Tourism in Thailand has been on a downturn lately, and a recent YouTube video looked as if it was further undermining the industry within the East Asian nation. But the viral video turned out to be a novel approach by the Thailand Tourism Authority to change the perception of the country in the minds of travellers.

 I Hate Thailand

The video in question achieved more than 1 million views within a few days of being posted just last week, and was notable for its striking title of “I Hate Thailand”. Certainly this is not the sort of thing that one would expect to associate with destination marketing, but there was a very clear ethos behind the YouTube video.

Thailand has suffered a difficult period in which the country has suffered from a military coup in May, and the brutal murders of two British tourists on an idyllic beach in September. This has naturally damaged the impression that many Western people in particular have of the nation, and so drastic marketing was required to replenish the image of the nation in the collective public mind.

The viral video in question begins with an angry British tourist on the beach, expressing his dismay at having his bag stolen. But as the video develops, we see the character meet an attractive Thai woman, experience some of the natural beauty of the nation, and eventually befriend locals and begin to enjoy the Thailand experience. Eventually he also has his bag, wallet and passport returned.

Media sensation

Although the video seems far too slickly and professionally produced to have emanated from a mere tourist, this YouTube sensation certainly fooled the media last week. Several newspapers based in Thailand reported on the video as if it was a genuine news item, and this eventually prompted the Tourism Authority of Thailand to issue a press release accepting that it was the maker of the video.

This is the sort of publicity for the video that the Thailand DMO could surely only have dreamed of when it originally conceived of the idea, and overall it has been a significantly successful strategy for the Thailand Tourism Authority. According to media quotations attributed to the organisation, the video was inspired by research which indicated that unbranded advertisements receive far more interest and attention than conventional commercials.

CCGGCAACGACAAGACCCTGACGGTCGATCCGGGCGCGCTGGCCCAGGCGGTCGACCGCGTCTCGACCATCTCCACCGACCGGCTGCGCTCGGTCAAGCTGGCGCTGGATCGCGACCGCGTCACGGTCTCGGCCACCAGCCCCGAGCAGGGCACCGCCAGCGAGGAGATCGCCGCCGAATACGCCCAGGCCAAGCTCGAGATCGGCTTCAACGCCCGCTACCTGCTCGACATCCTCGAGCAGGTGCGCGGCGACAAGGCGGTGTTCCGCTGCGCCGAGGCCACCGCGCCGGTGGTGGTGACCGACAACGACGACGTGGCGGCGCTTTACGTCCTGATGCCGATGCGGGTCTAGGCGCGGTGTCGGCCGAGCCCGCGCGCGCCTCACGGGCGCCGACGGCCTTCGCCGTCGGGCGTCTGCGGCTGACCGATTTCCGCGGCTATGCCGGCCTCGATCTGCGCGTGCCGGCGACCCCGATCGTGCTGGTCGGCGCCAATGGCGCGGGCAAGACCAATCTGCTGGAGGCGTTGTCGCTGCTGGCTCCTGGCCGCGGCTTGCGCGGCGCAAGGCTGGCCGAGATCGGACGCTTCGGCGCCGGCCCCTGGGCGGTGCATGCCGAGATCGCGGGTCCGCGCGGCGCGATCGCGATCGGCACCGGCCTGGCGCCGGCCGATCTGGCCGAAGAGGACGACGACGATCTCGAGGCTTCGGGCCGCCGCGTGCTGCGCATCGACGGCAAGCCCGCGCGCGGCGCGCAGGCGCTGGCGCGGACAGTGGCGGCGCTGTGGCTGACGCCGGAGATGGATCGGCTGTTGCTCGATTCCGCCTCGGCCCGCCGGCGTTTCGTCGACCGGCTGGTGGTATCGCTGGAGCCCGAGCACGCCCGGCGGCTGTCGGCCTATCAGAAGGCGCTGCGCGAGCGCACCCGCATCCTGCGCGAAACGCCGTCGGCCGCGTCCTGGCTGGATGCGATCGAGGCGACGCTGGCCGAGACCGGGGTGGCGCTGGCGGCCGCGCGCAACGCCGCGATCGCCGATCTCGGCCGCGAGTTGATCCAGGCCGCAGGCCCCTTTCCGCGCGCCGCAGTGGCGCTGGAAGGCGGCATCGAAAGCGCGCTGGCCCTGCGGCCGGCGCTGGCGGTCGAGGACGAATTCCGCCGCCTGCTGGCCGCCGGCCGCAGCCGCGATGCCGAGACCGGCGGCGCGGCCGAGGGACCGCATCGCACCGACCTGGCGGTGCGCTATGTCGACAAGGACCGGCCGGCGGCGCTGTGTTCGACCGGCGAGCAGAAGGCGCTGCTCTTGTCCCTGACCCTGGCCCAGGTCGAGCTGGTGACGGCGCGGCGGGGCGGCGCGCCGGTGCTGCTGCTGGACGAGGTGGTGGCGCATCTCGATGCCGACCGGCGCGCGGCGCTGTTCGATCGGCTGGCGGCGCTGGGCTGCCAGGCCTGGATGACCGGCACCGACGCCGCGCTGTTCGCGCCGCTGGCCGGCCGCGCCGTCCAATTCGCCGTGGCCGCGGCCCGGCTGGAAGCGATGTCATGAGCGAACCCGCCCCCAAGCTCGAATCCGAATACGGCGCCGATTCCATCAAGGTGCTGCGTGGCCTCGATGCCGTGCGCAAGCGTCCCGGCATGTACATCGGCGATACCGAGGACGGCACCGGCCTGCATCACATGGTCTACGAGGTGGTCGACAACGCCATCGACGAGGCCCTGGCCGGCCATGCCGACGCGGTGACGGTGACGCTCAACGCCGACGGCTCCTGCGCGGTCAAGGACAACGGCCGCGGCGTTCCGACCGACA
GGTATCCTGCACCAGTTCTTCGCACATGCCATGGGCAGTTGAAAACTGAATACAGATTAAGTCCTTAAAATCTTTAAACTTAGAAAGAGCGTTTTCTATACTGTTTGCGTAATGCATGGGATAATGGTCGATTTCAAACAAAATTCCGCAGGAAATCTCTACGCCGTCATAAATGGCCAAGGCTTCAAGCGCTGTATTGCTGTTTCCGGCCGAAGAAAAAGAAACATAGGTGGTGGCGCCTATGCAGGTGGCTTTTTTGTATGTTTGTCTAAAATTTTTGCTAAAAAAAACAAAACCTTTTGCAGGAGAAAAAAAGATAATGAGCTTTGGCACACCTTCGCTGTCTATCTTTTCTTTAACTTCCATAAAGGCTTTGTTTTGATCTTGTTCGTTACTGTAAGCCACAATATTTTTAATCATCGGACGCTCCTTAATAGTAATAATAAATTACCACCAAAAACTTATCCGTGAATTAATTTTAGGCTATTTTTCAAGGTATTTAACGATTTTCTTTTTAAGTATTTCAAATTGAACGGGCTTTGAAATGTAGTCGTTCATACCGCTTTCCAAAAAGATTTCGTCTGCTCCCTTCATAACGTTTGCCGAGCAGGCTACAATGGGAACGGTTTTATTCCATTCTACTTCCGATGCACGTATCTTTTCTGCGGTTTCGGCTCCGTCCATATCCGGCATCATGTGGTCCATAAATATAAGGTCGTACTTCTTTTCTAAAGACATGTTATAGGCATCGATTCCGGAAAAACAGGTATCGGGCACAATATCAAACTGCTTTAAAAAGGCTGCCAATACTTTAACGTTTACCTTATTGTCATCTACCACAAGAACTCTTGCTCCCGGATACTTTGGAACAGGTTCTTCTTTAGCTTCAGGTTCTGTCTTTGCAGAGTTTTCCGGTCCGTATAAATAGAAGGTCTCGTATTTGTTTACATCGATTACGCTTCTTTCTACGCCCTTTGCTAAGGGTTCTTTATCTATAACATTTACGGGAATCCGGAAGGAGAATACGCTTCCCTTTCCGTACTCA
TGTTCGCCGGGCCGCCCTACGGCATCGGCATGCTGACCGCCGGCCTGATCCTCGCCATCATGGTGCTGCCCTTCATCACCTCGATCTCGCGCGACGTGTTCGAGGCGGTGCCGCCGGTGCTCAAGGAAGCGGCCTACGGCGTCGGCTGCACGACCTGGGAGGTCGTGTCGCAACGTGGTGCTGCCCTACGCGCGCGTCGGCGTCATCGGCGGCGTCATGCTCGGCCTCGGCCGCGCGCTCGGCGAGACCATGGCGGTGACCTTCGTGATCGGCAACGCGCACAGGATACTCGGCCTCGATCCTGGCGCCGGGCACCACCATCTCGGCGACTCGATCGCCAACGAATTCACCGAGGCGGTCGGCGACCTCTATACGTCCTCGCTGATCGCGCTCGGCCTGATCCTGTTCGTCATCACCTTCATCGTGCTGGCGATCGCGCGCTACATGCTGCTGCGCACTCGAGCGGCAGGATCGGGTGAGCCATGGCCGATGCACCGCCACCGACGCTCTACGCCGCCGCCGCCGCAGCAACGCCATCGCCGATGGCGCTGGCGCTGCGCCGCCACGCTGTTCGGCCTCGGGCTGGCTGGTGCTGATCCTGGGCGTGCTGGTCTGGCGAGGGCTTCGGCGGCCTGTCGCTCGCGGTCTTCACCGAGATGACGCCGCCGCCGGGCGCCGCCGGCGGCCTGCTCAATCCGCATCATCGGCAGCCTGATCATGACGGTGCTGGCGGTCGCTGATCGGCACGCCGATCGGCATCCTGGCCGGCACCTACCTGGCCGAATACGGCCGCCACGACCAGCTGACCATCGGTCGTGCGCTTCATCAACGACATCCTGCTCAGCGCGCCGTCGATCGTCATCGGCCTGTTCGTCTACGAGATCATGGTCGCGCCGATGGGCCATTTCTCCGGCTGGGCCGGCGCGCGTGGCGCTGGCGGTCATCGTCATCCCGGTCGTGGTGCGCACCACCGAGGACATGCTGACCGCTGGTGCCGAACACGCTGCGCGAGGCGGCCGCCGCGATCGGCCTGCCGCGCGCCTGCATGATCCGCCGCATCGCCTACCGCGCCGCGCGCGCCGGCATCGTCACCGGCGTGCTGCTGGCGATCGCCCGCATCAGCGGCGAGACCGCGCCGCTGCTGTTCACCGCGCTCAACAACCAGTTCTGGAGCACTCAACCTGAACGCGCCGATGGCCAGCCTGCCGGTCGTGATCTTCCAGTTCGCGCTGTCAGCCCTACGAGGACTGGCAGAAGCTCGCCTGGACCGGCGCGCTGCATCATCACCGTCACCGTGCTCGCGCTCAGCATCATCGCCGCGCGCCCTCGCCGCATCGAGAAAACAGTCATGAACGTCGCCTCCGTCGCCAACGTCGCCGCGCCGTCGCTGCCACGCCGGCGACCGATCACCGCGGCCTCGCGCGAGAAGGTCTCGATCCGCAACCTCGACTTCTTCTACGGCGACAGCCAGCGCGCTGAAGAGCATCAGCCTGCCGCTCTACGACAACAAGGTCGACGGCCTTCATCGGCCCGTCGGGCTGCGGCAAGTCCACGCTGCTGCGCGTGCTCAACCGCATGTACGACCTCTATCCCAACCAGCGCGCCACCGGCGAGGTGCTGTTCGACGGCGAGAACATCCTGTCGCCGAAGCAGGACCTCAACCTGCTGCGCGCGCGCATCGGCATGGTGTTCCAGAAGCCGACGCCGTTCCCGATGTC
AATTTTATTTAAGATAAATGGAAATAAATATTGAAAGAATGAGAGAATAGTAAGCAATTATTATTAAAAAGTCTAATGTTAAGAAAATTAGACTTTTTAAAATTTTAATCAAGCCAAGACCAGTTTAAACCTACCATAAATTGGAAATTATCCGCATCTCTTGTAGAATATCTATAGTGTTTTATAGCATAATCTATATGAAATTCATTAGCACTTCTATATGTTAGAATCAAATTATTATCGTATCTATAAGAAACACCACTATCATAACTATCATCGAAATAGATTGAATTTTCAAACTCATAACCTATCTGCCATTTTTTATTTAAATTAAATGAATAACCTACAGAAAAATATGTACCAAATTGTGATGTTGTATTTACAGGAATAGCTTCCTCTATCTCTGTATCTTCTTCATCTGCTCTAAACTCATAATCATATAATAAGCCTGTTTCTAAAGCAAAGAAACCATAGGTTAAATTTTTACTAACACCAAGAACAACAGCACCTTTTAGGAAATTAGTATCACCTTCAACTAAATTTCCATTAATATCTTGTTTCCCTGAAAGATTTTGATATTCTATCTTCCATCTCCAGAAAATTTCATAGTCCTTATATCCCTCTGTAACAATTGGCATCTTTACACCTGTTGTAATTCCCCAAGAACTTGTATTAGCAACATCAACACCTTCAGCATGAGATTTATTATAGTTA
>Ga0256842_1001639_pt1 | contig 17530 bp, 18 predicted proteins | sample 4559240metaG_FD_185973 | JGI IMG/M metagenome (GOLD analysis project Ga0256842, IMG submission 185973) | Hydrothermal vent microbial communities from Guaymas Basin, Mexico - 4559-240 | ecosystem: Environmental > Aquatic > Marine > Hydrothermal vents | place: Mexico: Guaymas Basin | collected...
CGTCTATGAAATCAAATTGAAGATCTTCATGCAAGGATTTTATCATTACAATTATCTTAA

Both the video itself and the YouTube channel to which it was posted gave no indication of being tied to official authorities. The video was very much intended to look like one posted by a member of the public, and has apparently been very successful in its aims.

Tourism is a significant part of the Thai economy, accounting for around 7 percent of the overall GDP of the nation. The tourism authority created this video to respond to its own predictions that tourist arrivals for 2014 will drop for the first time in years, after a record year in 2013 when 26.7 million visitors came to Thailand.

Aside from being a quirky form of advertising, the Thailand marketing authority had also given the specific content of the video a fair bit of consideration. It is clear that the Thailand Tourism Authority considered the tone of the video to be essential in order to counteract claims that crime in the Far East nation is rife and a serious barrier to enjoyable tourist trips within the nation.

This has been the second recent novel attempt by the Thailand Tourism Authority to showcase the nation in a positive light in contrast to negative media coverage. In June this year, the organisation arranged for a group of travel bloggers to spend time in the Thai capital in order to showcase the idea that Bangkok and Thailand is open for tourism business. This was deemed necessary due to the Western media perception of the aforementioned military coup.

The value of social and video marketing

What the “I Hate Thailand” video demonstrates is that using social and video channels to connect with tourists is becoming a tried and trusted technique. Both recent attempts by the Thailand Tourism Authority to effectively rebrand the nation have focused on producing video content which comes across as being particularly authentic; a common theme in contemporary digital marketing for tourist destinations.

However, it should also be stated in mitigation this can be considered a controversial campaign. This is not merely because the video at first glance appears to have negative connotations, it is also due to the fact that the actual safety of tourists at this point in time in Thailand is debatable. Naturally the Thailand tourist authority wishes to assure visitors that I have nothing to be concerned about, but the reality is that their attempts to reassure people may not be particularly effective at present.

But that doesn’t mean that other DMOs can’t learn some valuable lessons from the campaign.

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